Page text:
König Galerie Is Launching a Mexico City Outpost, Its First Branch in the Americas

The gallery will be based in the home of its director, longtime collector Corina Krawinkel.

König Mexico City is pictured in an exterior view. Photo courtesy of Santiago Grieve Torres/König Galerie

König Galerie will open a new outpost next month in Mexico City to bridge Latin and European art, marking its first branch in the Americas.

Longtime collector Corina Krawinkel will serve as the director of the Mexico branch, in which she is an equal partner with dealer Johann König. The gallery, set to open February 5, will be based in her new home in the bustling art neighborhood of La Condesa.

“We think we can scout a lot of new talents in Mexico City,” Krawinkel said over the phone, noting that a lot of artists and collectors are moving there from Europe, the United States, and Canada, drawn by cheap rent and the bustling culinary and musical landscape of Ciudad de México. “The atmosphere is like New York in the ‘80s.”

König Mexico City is pictured in an exterior view. Photo courtesy of Santiago Grieve Torres/König Galerie

The gallery, with branches in Berlin and Seoul, will seek to incorporate native artists, not just American and European expatriates, into its future lineup, Krawinkel said. She wants to push for dialogue between new artists, established Mexican artists, and the European and Asian artists already in König’s repertoire.

The first exhibition at the gallery, “Surreal Surroundings” (February 6 through March 8), will debut the work of two young artists based in Mexico City, the names of whom Krawinkel is keeping under wraps for now. The show will be dedicated to the impact Surrealism had on Mexico in the 1930s and 1940s through artists like Leonora Carrington, Remedios Varo, Wolfgang Paalen, and Alice Rahon,—who mingled with the likes of Frida Kahlo, Lola Alvarez Bravo, and Gunther Gerzso.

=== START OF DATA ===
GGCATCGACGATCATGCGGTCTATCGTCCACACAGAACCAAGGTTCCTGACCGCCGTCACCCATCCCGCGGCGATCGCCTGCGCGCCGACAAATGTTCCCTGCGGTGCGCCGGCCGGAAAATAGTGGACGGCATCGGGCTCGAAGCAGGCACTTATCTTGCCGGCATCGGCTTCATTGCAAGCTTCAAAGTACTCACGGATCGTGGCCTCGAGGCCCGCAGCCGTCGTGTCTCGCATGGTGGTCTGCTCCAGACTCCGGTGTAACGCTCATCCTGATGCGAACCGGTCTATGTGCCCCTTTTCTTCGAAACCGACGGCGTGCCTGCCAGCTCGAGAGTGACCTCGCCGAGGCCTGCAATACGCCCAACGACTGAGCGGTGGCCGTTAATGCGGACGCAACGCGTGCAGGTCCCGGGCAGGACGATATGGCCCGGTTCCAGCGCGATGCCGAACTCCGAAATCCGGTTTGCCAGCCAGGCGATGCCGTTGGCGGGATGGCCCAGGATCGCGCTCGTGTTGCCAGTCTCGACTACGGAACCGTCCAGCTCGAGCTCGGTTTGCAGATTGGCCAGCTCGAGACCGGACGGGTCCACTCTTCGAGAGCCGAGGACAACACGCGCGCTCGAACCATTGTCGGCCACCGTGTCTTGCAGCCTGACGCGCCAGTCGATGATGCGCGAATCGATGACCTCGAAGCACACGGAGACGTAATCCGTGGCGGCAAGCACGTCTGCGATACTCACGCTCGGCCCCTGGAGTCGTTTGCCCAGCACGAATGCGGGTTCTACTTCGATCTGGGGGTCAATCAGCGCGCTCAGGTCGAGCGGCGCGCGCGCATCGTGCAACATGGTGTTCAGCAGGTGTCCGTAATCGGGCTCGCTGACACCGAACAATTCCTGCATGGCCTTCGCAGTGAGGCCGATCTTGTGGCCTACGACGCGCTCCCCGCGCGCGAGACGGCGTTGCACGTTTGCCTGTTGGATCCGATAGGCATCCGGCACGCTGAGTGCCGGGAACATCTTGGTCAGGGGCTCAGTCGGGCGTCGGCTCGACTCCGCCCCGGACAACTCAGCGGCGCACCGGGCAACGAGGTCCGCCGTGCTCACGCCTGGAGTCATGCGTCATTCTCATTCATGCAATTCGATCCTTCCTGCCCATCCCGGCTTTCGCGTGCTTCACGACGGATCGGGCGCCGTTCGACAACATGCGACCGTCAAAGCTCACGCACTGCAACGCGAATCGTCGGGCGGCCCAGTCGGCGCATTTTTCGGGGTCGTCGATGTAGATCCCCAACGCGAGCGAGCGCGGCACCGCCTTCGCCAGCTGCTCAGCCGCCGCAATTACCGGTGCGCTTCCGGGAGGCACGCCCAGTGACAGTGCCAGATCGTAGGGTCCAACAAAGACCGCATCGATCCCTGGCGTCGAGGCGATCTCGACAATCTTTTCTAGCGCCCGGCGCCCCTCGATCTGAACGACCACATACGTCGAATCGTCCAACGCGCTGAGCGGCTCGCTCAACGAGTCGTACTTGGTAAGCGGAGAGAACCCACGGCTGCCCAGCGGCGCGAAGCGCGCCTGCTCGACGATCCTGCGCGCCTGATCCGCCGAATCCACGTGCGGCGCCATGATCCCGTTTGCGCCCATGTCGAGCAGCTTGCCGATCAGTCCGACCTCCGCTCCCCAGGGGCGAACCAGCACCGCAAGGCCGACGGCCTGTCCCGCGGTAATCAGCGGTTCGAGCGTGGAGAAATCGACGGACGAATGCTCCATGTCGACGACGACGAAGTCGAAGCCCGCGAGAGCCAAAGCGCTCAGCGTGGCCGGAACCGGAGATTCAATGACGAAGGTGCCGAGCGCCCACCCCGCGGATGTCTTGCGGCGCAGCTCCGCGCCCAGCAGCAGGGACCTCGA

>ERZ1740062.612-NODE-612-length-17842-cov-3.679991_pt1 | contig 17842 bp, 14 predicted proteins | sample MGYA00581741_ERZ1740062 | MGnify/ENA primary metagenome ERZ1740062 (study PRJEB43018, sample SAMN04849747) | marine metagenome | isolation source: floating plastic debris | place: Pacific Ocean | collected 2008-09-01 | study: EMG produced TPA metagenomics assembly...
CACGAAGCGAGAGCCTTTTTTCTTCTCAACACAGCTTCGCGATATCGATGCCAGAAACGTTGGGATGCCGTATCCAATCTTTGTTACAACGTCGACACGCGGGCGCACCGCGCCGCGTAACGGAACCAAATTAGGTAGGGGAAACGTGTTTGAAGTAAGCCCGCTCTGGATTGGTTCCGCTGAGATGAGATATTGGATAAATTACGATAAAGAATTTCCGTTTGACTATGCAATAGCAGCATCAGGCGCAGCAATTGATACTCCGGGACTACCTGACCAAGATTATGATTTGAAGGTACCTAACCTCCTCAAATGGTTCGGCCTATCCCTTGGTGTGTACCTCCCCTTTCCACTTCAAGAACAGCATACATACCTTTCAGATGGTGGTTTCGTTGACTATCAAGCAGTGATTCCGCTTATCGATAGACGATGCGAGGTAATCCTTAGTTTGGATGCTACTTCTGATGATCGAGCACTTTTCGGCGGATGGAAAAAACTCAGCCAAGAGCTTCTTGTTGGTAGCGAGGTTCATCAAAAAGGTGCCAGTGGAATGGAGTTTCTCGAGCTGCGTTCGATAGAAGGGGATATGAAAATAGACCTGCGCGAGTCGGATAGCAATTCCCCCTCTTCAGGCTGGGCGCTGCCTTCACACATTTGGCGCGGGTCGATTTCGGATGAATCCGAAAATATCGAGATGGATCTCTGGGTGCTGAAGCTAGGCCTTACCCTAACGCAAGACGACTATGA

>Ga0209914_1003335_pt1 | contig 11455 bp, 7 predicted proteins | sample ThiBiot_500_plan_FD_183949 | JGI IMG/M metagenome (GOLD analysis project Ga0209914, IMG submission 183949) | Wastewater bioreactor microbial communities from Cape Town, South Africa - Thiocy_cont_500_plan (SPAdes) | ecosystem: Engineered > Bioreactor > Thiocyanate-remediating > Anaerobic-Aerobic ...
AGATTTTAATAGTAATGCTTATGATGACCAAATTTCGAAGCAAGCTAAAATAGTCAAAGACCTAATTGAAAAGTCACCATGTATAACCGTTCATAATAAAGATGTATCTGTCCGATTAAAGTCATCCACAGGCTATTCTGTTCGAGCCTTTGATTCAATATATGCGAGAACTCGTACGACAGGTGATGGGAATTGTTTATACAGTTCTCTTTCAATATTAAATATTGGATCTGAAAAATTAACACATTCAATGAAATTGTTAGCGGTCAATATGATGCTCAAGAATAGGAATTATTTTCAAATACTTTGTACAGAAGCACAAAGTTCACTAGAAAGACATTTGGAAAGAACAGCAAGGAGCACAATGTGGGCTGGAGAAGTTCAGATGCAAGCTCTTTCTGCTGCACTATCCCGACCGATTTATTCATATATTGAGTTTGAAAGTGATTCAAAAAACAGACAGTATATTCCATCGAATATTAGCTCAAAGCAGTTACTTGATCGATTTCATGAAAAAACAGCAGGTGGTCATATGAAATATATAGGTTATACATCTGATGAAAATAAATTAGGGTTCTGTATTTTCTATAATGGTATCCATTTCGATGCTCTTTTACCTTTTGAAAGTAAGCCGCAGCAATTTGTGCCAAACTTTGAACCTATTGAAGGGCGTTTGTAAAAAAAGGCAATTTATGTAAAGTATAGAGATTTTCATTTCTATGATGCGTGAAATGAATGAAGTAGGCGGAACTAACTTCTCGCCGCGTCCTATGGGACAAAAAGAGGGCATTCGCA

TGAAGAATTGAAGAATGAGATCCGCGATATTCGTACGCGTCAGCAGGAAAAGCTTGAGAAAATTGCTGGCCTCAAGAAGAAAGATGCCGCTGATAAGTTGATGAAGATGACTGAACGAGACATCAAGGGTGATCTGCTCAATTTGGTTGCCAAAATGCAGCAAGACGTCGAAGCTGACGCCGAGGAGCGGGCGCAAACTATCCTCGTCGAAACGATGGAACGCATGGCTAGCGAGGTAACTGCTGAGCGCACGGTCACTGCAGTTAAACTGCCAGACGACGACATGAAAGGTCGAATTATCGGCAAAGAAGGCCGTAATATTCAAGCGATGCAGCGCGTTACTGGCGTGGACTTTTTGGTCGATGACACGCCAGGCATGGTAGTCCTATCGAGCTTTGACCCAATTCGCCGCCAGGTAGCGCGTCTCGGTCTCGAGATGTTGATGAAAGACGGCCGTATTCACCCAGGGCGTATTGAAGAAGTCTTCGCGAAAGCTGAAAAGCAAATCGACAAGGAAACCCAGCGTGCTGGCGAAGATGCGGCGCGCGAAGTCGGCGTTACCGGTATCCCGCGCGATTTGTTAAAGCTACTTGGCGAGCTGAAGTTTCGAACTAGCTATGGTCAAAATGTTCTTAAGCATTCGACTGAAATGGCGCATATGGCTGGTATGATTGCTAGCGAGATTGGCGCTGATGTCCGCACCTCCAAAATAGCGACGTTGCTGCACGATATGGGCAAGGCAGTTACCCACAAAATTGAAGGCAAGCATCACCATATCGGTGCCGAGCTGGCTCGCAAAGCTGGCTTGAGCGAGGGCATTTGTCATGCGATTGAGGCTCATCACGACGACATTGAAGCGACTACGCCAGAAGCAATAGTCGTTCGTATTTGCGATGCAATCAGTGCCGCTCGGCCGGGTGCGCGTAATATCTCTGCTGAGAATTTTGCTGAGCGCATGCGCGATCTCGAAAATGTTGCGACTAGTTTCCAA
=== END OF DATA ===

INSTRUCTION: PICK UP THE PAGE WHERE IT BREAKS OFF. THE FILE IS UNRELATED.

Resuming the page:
Corina Krawinkel. Photo courtesy of König Galerie

Krawinkel herself is a transplant from Germany, who purchased the house in La Condesa in April 2023 and moved in after a two-month renovation. In this, she was following in the footsteps of her friend of 14 years, German artist Robert Janitz, who she has been collecting since he lived in New York. He now lives minutes from her residence. Through Janitz, Krawinkel got to know local and locally based artists, growing her network in the city to about 50 names.

“I want to try to make a gallery that is more like a home because I live in the same place as I show the art. A smaller, more intimate place,” she said. She hopes to capture the vibe of an “old-fashioned salon” such as those in the 1800s, where artists and intellectuals could exchange ideas.

“There are some smaller places here in La Condesa that are owned by mainly women that also show art in their houses or in smaller places,” she added. “I would really like to get to know them better.”

Krawinkel plans to put on a new major show every four to six weeks, with new artists making their debut in smaller shows in her garage every month. In her living room, she plans to display a permanent show from which people can buy pieces.

“It’s nice for me to live with the art until it’s sold,” she said, adding that the gallery doesn’t need to meet the pressure of paying rent because it’s based in her home. “Sometimes, I think I will be sad if something is sold that I really like.”


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